12. #12
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    I think I may be one of the few to actually own a '29er', particularly the Muirwoods.

    I'll also agree with the OP in the fact that the bike is rather large. Fortunately I'm a pretty big guy (6' 230) so it works out nicely for me.

    The bike is pretty agile at higher speeds, but to me it feels almost unstable at lower speeds. Maybe not unstable but more of just not being at home. It seems to be very quick and easily maintains high speeds. Due to it being a hybrid though it also seems sort of confused, do you want to kind of tuck and hammer down? or do you want to sit upright and comfortably cruise? Either way it seems to just require more work. Either I'm off the bars pedaling with my hands of my thighs or just in other places, or just tucking really forcing concentration on my 'core' to maintain proper posture.

    I also agree with the 'dirt' bike conversion. I'm also a owner of a cannondale Super V that I really love for single track... but not so much for cross country or a friendly tool along some of the awesome trails in my area. I'm going to pickup some larger tires next week to take the Muirwoods out for a spin on the dirt.

    Probably the only valuable advice I have though is that if you don't feel like riding aggressively is that the Muirwoods29er probably isn't really for you. It doesn't really feel all that great just poking along, but maybe thats just me. I do though really like the idea of a larger wheel on a mountain bike.

  13. #13
    MTB Endurance in Training et3surge's Avatar
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    Hey for the money I am really digging the Motobecane Outcast. I ride the Fly Team and am very happy with it, I can only assume this is a nice bike also. I tested it out at a Jacksonville store but only in the parking lot but it rode very nice.

    Serge

  14. #14
    i like mud discosaurus's Avatar
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    I guess I'll be the only vote for a hybrid. Unless you want to do lots of off road riding, a mountain bike is way too much bike for exclusively urban riding. Also, a hybrid won't give you any problems with fenders. I use the planet bike "touring" size fenders and they fit comfortably over tires up to 700x38-ish.

  15. #15
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    700c hybrid, which can take tires from 28 to 38 mm. Fine for hopping curbs and potholes. This is for commuting not off-road.

  16. #16
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    I think a 29er is too much bike for urban commuting, too. I have a hybrid with 700x38c tires and that provides a very versatile bike for urban commuting and the occasional offroad ride.

    You might also consider a cyclocross bike. You might prefer the dropdown bars for windy days and longer rides.

  17. #17
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    Try a 29er SS, particularly the Redline MonoCog. You'll have to drop a few teeth on the rear cog for street use. If you don't dig the SS in Boston, Redline makes a 8-speed version of the same bike, called the D440.
    I found the the right handlebar and tires made one helluva good commuter that I can use to plow over potholes, over curbs, and jump off curbs.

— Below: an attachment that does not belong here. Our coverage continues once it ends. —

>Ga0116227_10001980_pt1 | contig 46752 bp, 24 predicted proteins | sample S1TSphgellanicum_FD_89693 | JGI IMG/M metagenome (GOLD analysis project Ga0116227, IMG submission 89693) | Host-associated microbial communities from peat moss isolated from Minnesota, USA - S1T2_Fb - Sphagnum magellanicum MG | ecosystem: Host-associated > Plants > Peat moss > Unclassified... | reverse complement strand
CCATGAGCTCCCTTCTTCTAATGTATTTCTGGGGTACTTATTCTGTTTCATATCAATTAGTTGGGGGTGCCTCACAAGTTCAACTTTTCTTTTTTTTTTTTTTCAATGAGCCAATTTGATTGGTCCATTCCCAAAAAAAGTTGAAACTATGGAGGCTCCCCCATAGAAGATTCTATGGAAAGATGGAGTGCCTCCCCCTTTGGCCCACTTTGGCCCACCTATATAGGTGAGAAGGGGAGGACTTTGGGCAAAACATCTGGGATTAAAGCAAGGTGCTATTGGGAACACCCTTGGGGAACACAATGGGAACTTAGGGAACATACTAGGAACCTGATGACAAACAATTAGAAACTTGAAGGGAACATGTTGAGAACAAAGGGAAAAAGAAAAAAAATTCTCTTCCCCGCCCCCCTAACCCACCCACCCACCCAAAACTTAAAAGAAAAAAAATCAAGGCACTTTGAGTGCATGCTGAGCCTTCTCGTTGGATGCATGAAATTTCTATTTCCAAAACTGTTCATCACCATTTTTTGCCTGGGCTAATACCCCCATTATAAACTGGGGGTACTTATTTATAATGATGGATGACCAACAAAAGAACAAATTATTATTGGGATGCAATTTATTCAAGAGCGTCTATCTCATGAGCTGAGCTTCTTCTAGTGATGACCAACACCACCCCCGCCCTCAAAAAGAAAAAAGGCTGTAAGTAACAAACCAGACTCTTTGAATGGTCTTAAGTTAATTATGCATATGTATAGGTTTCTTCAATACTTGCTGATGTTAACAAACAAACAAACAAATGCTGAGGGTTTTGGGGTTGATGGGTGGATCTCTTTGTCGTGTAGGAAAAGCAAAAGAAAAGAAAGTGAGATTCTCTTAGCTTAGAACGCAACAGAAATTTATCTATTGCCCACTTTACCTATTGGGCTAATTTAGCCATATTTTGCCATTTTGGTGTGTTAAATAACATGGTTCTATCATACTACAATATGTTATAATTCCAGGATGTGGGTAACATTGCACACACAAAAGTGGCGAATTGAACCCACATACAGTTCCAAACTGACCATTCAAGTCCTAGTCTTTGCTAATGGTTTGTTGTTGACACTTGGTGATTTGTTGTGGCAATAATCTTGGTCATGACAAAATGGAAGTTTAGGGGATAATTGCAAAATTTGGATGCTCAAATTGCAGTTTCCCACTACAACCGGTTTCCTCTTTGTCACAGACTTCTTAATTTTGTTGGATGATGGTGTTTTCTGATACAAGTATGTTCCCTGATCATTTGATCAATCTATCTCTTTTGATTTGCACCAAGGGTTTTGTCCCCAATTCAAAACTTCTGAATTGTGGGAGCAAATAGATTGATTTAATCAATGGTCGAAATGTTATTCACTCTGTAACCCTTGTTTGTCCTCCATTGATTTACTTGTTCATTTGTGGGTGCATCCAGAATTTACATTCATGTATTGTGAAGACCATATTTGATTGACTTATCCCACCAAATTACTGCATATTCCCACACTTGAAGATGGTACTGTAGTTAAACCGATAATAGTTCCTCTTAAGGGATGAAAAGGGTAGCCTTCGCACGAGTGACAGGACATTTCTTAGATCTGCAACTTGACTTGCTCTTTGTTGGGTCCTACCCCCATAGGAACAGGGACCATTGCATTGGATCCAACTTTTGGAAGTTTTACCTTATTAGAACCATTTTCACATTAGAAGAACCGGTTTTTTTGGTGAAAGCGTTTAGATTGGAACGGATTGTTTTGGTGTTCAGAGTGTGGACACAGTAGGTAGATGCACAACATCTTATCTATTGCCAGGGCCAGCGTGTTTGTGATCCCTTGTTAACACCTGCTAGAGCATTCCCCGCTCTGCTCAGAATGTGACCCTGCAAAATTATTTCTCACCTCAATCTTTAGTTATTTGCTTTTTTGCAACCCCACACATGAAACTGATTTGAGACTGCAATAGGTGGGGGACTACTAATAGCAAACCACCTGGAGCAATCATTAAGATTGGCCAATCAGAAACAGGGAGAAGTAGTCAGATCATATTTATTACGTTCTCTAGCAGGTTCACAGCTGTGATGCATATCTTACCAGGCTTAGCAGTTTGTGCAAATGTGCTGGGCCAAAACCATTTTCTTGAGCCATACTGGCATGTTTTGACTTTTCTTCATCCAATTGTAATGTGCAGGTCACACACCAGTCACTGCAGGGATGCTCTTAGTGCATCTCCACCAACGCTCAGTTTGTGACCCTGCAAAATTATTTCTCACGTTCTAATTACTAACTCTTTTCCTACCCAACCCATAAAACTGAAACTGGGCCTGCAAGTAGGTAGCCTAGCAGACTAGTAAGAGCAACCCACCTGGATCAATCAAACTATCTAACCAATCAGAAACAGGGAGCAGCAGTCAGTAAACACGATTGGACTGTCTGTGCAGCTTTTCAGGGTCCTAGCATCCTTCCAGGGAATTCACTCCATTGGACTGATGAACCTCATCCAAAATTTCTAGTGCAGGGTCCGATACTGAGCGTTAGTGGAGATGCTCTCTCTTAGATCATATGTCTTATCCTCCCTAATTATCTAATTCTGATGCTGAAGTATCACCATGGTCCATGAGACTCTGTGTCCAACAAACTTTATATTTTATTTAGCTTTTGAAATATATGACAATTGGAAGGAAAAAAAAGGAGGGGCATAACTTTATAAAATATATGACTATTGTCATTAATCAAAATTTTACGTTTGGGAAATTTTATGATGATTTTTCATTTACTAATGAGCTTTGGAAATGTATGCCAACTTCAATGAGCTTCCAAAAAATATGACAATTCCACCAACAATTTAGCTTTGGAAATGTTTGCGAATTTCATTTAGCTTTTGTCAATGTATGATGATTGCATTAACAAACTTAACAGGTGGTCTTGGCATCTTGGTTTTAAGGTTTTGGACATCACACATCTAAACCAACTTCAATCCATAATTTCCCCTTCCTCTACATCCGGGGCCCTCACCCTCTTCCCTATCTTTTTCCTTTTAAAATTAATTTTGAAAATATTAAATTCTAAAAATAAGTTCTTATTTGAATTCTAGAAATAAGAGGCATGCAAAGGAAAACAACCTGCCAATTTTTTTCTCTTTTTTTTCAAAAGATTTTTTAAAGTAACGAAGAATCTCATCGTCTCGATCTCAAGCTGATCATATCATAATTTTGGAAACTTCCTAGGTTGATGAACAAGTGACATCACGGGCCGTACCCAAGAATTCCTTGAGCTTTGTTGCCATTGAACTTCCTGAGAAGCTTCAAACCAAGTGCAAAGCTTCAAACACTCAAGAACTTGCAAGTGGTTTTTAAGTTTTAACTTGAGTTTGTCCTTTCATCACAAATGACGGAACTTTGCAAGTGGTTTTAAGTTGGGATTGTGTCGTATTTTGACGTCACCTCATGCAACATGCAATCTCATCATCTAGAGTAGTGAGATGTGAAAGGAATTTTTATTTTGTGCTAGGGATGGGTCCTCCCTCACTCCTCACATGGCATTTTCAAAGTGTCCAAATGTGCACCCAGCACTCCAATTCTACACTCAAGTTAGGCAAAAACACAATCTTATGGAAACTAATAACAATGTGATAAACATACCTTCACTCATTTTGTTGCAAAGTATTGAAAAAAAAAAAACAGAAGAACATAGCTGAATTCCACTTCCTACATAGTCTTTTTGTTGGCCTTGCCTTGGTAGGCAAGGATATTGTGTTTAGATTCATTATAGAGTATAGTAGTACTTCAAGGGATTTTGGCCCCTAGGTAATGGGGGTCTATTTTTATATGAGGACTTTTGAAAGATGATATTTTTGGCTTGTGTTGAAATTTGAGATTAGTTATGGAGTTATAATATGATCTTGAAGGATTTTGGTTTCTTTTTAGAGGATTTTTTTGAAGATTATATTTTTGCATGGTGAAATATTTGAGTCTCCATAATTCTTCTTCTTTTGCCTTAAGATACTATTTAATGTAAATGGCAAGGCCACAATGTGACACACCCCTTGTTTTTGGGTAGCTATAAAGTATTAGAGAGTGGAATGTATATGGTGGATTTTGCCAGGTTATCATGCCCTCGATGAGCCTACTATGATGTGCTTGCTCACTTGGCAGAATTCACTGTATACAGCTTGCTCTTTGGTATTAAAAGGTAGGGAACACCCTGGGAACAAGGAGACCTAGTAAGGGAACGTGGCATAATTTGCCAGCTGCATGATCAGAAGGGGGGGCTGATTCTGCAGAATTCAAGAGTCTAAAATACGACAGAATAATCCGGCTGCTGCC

This is my SS MonoCog on fat slicks, with Origin8 Space bar and Nuvinci CVT hub. Actually, the only stock parts left are the frame, fork, and seatpost. It worked fine for commuting when it was a singlespeed...

    Last edited by madcap; 04-17-08 at 12:00 PM.

  18. #18
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    That's a great looking bike - looks like it could handle just about anything.

    I'm still leaning towards hybrid though. I doubt I'll ever really take it off road, and I think with my size I don't need to worry too much about wrecking the frame/fork on curbs, etc. I like the idea of having something nimble for dodging cars and light for carrying up stairs. Fender capability is another plus (although I think planet bike is making a fat fender for 29ers now.

    On Friday I'll probably be coming back w/ either the Gary Fisher Wingra or the Trek 7.3 FX - if I can't tell the difference at the shop I'm going w/ the Wingra because it's cheaper.

  19. #19
    Senior Member BCRider's Avatar
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    Quote Originally Posted by thdave View Post
    Not sure why you want such a bike for 2-3 miles of urban riding. Why do you need 24+ gears?

    I think 26" wheels are good for city riding--you're close to the ground and it's easier to put your foot down. .....
    While I agree that there's nothing wrong with 26 inch tires this statement you made about being closer to the ground just doesn't hold water.

    The pedals at the bottom of their stroke are as high off the ground for a 26 inch wheel bike as they are for a 29'er. From there your leg length determines where the seat ends up. So regardless of wheel size you're the same height from the ground. And you're not supposed to be able to touch the road while seated anyway. If you can then your legs are too bent while pedalling.

    Back to the OP. It's a toss up but if you're into hopping off curbs or riding up over them then I'd suggest the greater burliness of the 29'er frame and build. The rims should be a little stronger as well.

    There's also that elusive feel thing. Ride them both and see which one puts the bigger grin on your face. You're going to put a lot of time in the saddle so you want to make sure it's good quality time. Bicycles, like many other things, are more than just the sum of their specs.
    Model airplanes are cool too!.....

  20. #20
    Beer is delicious! Quickbeam's Avatar
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    One thing to keep in mind is that a 29er rim has the same BSD (bead seat diameter) as a 700c rim. In other words they're one and the same. Any tires you can put on a 700c hybrid could be mounted on a 29er provided they're not too narrow for the rim.

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    Senior Member cman's Avatar